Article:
What Is Infant Mental Health?

By Miller Shivers, PhD

The term Infant Mental Health sounds puzzling and may leave you wondering how or why would an infant have mental health needs. However, the field of Infant Mental Health refers to infants and children from birth to age 5 and their families. It is a long established discipline based on attachment theory and uses the relationship between the infant/child and their caregiver(s) as an area of focus. If a mother isn’t feeling her best, then her infant or toddler is likely feeling that effect and may be showing signs of negative behaviors. Conversely, if you have a fussy newborn, a father cannot feel his best to soothe and manage the behavior. The infant/child and the caregiver influence each other’s behaviors. Infant Mental Health clinicians work with both aspects to restore harmony and increase functionality for the family.

What Does Infant Mental Health Look Like at Lurie Children’s? 

We offer a program, Lurie Children’s Little Ones, dedicated to infants and young children and their caregivers where we put Infant Mental Health into practice.  We see referrals for infants displaying fussiness, picky feeding and eating, sleep concerns and general soothing concerns. In toddlers and preschoolers, referrals are often around behavioral concerns, potty training woes, early anxious and inflexible behavior, picky eating and sleep concerns. No matter the presenting concern, we work with the family to create a plan that is mutually beneficial to both the infant/child and the caregivers. 

Take Mona and her parents, for example. Mona’s parents sought an evaluation for their 2-year-old in the Little Ones clinic due to concerns about her demanding behavior and tantrums. It became clear through the assessment process that Mona was feeling anxious and needing things in her environment a certain way in order to feel her best. Her parents were exhausted trying to appease her, or risk a meltdown. Mona was upset a great deal and parents were at a loss as to how to help her, and they were no longer enjoying her company much of the time. The clinician and the family created a plan for them which focused on helping Mona be more flexible and helping her parents respond to her behavior in a way that improved her behavior. At the same time, the clinician and family worked to improve positive interactions between Mona and her parents to restore their relationship which had been damaged by the negative behaviors. The family worked diligently and Mona’s behavior improved and her parents felt more confident to manage her anxiety in the future. More importantly, their home felt less stressful to them and all were feeling better.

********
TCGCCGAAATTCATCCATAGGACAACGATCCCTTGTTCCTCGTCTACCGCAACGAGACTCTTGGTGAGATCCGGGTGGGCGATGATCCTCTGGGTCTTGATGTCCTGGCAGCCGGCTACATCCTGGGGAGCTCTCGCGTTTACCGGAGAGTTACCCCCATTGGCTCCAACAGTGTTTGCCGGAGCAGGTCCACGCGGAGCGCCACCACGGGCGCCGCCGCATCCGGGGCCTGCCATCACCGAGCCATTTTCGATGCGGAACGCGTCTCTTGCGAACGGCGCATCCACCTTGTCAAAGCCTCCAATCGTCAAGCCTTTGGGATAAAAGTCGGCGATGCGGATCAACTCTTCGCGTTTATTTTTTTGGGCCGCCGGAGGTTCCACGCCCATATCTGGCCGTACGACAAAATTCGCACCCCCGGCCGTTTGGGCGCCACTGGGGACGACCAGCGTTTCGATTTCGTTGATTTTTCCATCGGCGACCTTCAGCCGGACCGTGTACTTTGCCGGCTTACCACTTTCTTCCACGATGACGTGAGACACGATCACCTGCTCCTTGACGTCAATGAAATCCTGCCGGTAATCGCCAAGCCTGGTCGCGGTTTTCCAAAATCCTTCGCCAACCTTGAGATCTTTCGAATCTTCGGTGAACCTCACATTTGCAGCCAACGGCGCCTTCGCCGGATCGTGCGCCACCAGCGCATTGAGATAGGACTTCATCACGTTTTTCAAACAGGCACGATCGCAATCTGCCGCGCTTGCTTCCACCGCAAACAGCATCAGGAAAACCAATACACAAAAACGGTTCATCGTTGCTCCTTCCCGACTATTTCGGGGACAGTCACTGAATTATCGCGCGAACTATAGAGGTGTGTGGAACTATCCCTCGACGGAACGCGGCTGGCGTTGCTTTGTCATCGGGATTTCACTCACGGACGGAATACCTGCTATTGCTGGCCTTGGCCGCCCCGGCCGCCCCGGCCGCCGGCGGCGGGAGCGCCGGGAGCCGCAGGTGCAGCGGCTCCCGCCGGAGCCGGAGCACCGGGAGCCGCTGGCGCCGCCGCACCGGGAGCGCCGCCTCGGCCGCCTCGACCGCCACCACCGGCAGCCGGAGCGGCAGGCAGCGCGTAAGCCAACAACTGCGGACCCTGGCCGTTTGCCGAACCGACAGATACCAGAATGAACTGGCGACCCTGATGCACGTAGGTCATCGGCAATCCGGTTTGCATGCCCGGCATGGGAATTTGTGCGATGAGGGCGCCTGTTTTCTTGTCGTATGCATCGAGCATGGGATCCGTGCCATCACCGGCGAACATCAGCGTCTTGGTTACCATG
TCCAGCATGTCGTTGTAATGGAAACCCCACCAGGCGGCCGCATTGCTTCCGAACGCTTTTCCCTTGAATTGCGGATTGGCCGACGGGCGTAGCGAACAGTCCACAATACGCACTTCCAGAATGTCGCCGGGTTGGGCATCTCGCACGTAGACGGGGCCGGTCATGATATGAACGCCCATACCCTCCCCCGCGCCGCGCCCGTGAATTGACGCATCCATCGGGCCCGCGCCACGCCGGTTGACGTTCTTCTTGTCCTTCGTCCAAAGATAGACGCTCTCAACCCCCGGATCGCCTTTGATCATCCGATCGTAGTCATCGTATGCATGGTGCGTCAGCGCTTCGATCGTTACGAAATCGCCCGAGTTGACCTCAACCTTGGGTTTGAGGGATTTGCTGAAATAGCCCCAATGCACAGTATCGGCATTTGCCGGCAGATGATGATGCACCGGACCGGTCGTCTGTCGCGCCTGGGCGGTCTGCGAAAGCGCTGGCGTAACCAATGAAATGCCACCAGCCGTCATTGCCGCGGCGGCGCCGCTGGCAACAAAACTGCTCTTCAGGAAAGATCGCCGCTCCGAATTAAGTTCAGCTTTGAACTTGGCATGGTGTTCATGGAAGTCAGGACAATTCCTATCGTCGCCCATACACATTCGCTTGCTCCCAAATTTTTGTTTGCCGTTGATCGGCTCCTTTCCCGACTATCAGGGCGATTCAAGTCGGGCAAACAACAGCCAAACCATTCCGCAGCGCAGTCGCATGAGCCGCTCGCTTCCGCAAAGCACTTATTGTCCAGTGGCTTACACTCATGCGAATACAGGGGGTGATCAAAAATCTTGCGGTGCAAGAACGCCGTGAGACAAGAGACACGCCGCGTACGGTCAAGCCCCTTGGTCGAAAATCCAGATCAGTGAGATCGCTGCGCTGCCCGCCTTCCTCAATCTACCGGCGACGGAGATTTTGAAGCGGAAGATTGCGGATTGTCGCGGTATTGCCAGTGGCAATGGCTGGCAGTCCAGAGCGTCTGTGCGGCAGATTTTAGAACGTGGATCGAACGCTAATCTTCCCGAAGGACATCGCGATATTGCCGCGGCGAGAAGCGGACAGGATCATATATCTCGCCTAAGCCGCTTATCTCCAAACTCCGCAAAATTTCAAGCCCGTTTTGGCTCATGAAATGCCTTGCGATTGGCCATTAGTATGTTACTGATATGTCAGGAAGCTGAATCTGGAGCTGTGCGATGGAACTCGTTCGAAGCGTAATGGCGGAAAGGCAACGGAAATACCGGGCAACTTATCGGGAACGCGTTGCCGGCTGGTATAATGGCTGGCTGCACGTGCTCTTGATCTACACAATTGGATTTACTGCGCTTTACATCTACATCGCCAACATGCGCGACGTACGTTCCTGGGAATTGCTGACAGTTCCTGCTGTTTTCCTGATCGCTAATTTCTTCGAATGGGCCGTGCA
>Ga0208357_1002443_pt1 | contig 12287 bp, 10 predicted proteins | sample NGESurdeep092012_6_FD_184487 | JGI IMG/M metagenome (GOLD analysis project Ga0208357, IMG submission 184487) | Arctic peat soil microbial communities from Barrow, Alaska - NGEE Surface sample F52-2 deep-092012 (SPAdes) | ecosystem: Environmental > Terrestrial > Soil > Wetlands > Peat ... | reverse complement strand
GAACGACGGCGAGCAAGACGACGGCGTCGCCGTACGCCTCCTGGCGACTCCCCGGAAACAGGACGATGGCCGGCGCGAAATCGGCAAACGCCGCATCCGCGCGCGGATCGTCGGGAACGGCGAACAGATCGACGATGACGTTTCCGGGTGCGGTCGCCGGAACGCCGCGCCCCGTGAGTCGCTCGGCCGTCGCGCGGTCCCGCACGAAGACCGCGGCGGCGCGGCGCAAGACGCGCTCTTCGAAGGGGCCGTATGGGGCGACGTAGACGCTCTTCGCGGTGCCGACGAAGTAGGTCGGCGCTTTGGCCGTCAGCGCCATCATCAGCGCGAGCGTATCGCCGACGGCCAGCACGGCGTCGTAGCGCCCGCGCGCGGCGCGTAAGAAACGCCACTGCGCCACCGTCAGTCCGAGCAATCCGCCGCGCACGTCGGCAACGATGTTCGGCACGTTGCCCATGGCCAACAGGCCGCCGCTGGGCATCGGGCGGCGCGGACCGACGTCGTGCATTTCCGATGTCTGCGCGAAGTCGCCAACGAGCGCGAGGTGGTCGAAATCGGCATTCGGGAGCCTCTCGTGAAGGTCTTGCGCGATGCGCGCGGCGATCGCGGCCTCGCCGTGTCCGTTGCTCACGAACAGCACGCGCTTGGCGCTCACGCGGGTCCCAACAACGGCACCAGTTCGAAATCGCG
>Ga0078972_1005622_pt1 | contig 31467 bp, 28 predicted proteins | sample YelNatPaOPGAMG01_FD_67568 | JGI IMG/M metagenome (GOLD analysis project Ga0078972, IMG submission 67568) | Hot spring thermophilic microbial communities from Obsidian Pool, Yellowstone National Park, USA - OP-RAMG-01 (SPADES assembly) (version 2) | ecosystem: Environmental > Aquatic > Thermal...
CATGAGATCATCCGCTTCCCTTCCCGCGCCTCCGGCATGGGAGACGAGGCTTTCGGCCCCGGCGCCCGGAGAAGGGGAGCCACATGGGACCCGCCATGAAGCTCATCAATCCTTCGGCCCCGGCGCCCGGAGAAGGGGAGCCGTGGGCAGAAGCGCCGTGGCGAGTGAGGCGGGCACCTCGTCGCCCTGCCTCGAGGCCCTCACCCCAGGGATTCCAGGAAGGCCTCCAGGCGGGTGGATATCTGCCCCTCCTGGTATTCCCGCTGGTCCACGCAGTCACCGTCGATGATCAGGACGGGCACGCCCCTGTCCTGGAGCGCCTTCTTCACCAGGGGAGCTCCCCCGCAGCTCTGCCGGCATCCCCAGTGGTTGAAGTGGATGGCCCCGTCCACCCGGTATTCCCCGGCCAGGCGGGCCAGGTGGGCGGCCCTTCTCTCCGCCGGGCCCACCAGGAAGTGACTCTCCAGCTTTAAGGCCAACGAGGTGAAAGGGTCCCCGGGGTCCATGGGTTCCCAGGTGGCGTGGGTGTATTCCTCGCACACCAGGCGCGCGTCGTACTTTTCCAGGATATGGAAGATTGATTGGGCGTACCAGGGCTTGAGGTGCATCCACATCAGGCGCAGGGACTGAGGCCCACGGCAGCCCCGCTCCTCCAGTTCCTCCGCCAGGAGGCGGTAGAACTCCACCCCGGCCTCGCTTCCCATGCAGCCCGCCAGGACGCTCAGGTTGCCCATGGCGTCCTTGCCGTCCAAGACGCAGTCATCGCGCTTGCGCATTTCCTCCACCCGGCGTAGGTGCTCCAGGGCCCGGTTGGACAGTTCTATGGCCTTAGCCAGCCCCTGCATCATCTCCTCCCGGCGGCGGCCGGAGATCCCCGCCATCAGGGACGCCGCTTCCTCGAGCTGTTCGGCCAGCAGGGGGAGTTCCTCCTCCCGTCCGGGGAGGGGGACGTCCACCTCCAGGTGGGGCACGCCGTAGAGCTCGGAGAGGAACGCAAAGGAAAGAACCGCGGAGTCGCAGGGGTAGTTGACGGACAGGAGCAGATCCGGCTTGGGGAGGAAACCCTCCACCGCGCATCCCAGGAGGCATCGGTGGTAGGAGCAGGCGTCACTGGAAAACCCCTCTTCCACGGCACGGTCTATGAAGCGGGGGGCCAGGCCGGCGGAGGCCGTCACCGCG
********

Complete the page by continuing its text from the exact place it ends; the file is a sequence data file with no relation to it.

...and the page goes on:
If your infant, toddler or preschooler is in need of an assessment or intervention strategies, please call 1.800.KIDS.DOC (1.800.543.7362) and ask for an appointment with Lurie Children’s Little Ones. Or, learn more about the program here.

Sign up for our Newsletter

Get health tips from our pediatric experts, news about ground-breaking research, and feel-good moments delivered right to your inbox.

Subscribe Now

Additional Blog Posts

Bedwetting in Kids

Bedwetting is a common issue, affecting millions of children. Learn about causes, how to help your child stay dry at night and when to talk to a healthcare provider.

Read More

Measles in Kids: Symptoms & Prevention

The recent measles outbreak has many parents and caregivers concerned. Our experts share what you need to know about measles in kids.

Read More

Hearing Loss in Infants

Infant hearing loss, present at birth or developing later, can range from mild to profound. Early diagnosis intervention is key to ensure your baby's communication and social development.

Read More